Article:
03 Nov

Storytelling Tip: Keep It Simple

I’ve written around 35 books, and a large part of my success has come from “hand-selling” (a direct sale between creator and customer). I have interacted with readers at special events, book signings, and, of course, comic book conventions. I’ve seen which of my books are irresistible and which are ignored. The big lesson I’ve learned is this:

The simpler the concept, the more likely the book will succeed.

Got it? Good! Let’s compare two picture books, both written by the same fabulously talented author. (Ahem, that’s me.) Book A was self-published on a small budget, poorly titled, slightly overpriced, with a cover that didn’t print quite right. Book B was illustrated by an Emmy-winning animator and was worked on by a team of publishing professionals, who helped to create the perfect cover, the perfect title, and a price that’s just right. Guess which one sells better for me.

Joe Lee and the Boo

Book A!

Why? Because when I describe it, I can say, “Joe Lee and the Boo is about a boy who uses the positive power of imagination to overcome his fear of monsters.” It’s a simple, uncomplicated concept.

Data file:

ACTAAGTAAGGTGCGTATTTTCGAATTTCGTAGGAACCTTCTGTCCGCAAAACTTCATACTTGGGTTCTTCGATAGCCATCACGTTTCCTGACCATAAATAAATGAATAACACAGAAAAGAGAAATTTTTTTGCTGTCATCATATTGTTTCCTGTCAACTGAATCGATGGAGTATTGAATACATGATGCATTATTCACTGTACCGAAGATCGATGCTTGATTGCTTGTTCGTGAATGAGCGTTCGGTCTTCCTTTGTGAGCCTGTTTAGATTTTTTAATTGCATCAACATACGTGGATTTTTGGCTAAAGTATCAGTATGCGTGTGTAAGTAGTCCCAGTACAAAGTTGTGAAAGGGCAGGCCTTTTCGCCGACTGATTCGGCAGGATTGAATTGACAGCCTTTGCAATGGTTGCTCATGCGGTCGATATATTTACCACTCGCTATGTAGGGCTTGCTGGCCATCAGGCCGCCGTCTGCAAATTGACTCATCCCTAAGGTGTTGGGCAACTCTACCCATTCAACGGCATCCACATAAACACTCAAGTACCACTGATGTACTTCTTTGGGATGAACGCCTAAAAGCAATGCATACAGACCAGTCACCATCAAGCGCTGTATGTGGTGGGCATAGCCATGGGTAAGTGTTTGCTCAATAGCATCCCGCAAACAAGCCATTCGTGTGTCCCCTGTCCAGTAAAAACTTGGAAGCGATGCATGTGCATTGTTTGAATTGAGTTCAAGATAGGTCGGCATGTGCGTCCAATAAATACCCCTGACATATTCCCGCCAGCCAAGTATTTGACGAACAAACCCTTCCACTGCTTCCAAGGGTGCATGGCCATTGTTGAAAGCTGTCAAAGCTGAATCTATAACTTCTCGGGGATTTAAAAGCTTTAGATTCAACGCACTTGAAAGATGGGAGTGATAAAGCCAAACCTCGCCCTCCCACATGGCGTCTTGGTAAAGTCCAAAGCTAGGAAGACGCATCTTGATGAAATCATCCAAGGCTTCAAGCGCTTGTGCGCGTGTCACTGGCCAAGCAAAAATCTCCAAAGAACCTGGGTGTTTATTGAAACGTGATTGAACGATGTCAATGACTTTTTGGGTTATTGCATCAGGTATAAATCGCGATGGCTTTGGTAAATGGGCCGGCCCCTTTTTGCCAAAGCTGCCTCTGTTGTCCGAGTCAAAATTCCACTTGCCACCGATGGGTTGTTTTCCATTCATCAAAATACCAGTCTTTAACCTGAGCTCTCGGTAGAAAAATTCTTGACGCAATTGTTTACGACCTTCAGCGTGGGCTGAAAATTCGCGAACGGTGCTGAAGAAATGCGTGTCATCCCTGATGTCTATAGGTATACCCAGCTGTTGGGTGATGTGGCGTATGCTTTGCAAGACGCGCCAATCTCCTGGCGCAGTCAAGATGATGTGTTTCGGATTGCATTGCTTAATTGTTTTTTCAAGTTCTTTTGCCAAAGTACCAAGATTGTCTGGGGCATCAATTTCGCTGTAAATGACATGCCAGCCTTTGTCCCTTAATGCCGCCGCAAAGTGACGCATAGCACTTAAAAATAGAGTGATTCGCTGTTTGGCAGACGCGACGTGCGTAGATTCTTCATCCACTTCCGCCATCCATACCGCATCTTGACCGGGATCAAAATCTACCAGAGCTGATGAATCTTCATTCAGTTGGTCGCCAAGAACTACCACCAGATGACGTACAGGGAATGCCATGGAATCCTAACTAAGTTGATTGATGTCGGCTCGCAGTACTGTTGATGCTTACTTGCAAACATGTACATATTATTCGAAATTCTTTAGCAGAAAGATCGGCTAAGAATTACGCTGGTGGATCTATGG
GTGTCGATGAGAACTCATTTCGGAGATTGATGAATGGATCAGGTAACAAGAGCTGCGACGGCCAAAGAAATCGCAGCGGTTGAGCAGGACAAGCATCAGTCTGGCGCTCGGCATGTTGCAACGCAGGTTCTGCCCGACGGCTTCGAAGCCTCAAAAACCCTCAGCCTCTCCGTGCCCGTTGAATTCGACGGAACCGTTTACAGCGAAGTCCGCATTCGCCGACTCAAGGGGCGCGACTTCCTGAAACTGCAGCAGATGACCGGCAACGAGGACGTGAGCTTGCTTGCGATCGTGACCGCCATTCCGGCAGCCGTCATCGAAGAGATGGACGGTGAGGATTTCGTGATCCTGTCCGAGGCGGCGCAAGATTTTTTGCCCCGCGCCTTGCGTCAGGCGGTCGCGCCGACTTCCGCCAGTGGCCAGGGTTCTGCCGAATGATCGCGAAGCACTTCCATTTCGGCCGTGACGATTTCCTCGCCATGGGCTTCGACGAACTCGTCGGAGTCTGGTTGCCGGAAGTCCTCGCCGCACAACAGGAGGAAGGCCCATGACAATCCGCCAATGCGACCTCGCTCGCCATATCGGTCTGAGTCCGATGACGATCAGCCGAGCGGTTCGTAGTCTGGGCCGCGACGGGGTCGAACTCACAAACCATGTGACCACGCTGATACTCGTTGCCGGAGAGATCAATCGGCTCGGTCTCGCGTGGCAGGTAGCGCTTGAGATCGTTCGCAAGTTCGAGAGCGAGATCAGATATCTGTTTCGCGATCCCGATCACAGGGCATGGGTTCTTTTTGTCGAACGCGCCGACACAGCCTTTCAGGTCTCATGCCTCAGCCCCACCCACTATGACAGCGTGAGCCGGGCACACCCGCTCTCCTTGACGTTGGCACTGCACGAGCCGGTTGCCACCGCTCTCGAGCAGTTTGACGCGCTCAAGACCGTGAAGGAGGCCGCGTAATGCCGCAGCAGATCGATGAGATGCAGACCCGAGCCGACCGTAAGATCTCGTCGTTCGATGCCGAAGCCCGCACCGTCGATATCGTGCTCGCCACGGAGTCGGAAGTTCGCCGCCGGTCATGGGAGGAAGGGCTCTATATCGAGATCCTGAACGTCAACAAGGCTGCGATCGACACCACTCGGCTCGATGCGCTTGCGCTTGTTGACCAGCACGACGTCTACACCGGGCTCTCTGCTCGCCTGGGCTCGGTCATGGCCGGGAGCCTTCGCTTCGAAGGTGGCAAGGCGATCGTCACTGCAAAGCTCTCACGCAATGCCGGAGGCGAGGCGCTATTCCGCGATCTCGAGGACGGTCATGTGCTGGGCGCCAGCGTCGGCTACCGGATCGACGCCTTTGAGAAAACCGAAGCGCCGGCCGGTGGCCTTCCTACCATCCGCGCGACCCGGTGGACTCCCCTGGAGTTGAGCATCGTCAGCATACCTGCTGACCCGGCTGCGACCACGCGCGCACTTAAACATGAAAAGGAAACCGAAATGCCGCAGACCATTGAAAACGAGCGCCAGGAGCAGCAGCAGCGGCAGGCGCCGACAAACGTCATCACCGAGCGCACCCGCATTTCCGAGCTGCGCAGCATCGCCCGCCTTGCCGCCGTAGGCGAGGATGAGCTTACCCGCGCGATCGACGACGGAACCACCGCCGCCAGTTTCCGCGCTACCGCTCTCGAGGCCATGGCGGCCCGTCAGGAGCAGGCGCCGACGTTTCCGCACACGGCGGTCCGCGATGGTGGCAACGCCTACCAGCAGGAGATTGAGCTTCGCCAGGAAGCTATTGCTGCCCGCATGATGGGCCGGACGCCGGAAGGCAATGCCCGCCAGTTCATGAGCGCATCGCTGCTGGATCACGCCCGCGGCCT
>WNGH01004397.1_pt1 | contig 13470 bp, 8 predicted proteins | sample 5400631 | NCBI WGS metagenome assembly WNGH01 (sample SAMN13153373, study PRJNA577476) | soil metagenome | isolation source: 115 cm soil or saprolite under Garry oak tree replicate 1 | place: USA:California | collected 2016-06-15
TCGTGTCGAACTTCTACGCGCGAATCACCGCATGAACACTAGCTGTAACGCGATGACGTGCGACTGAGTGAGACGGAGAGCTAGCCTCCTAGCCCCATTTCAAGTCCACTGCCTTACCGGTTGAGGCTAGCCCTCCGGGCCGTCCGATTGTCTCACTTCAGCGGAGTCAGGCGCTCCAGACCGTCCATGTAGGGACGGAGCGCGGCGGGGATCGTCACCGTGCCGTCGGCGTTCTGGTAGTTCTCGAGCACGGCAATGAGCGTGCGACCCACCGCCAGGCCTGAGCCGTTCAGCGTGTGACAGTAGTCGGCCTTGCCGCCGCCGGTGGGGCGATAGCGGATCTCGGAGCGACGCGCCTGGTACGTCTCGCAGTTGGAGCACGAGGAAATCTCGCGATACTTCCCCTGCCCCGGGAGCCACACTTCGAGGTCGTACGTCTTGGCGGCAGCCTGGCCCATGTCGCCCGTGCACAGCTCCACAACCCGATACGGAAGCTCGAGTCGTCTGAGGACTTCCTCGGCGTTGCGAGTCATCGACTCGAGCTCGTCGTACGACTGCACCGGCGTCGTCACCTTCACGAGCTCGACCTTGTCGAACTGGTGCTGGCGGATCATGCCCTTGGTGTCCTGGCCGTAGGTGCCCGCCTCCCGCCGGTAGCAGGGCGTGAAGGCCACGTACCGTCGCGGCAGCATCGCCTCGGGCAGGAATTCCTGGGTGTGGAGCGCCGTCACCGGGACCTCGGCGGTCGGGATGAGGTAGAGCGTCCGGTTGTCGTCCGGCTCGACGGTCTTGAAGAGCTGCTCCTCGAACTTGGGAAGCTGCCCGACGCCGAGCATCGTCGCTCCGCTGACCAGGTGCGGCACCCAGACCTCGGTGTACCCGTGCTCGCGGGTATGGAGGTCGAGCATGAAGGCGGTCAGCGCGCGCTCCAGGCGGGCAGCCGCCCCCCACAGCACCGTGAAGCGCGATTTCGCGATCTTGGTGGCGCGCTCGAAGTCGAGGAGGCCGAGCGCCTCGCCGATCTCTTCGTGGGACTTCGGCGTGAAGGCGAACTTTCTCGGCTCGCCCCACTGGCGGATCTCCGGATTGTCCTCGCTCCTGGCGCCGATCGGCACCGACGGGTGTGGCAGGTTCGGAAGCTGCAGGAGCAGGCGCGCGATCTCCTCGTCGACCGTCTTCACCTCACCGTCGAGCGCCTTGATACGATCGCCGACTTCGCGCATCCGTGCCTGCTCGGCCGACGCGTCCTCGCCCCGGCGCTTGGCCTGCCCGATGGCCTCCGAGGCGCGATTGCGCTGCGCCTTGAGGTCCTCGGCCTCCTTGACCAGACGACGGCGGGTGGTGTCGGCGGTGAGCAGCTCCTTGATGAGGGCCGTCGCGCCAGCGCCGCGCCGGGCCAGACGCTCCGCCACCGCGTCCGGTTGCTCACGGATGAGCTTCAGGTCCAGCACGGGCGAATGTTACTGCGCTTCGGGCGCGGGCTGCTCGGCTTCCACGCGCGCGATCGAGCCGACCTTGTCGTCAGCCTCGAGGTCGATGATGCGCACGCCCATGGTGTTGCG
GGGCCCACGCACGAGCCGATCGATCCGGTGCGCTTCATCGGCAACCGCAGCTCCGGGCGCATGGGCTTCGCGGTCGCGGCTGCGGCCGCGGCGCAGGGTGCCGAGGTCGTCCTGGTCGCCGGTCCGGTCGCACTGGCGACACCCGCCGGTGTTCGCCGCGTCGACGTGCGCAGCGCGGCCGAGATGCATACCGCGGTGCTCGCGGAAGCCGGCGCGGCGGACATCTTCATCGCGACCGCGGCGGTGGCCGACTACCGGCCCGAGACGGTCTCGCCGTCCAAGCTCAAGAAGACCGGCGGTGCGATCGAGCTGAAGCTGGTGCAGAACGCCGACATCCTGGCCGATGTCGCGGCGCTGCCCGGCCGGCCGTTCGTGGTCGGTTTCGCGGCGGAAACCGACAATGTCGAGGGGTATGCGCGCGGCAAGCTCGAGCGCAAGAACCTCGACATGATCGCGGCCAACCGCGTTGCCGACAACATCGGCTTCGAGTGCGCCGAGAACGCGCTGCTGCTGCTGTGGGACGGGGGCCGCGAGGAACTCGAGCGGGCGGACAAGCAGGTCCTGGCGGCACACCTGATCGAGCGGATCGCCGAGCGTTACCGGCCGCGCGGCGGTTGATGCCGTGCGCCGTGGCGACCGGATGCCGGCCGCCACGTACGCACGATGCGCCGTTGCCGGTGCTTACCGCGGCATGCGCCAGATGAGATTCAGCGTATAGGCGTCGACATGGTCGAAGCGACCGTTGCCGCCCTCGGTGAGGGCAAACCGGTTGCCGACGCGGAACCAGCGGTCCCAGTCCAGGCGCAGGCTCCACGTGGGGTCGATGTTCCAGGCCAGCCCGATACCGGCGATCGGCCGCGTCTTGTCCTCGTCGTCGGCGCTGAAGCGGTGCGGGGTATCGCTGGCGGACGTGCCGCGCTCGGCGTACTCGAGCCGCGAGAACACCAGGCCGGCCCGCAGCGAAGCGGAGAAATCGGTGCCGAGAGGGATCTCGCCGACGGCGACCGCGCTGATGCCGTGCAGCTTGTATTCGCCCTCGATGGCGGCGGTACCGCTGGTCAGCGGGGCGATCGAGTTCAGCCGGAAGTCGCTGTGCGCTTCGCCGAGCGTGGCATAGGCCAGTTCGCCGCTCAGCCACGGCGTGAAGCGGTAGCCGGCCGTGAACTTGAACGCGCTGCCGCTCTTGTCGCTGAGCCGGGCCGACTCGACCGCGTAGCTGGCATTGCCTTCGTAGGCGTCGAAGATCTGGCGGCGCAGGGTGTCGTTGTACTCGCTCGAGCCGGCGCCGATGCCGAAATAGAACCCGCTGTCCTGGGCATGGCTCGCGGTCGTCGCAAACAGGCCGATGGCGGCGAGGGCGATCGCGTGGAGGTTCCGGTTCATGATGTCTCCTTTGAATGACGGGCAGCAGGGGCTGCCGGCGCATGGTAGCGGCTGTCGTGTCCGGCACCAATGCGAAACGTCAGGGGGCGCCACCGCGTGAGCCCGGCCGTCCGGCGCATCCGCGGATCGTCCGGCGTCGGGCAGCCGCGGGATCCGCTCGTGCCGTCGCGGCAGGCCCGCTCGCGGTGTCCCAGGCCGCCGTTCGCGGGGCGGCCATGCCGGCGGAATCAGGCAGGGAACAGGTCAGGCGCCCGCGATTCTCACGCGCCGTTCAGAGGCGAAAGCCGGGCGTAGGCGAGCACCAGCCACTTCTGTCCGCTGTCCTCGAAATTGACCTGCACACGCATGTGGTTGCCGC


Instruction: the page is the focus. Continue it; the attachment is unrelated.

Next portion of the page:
Book B, on the other hand, takes some explaining.

Nature Squad: Bluebird Finds a Home

“Well, you see, the book is called Nature Squad: Bluebird Finds a Home. It’s about a team of talking animals. Together, they deal with environmental and conservation issues. In this story, they meet a bluebird that can’t find a place to live. Why? Because too many dead trees have been chopped down. The story is about how the Nature Squad helps the bluebird.”

Whoa! Try saying that without taking a breath.

Don’t get me wrong; both are very good books (if I do say so, myself). My point is that paying customers tend to gravitate toward the simpler concept.

For instance, a super-powered alien who fights the forces of evil, that’s easy to understand. But a kid who gets a different super power every time he listens to his magic headphones… and he can’t choose his super power… and he only gets one super power per day… well, that’s just too darn complicated.

If you can explain your concept in just a few words, you’re off to a great start. If you need a paragraph to get your point across, you might want to simplify it.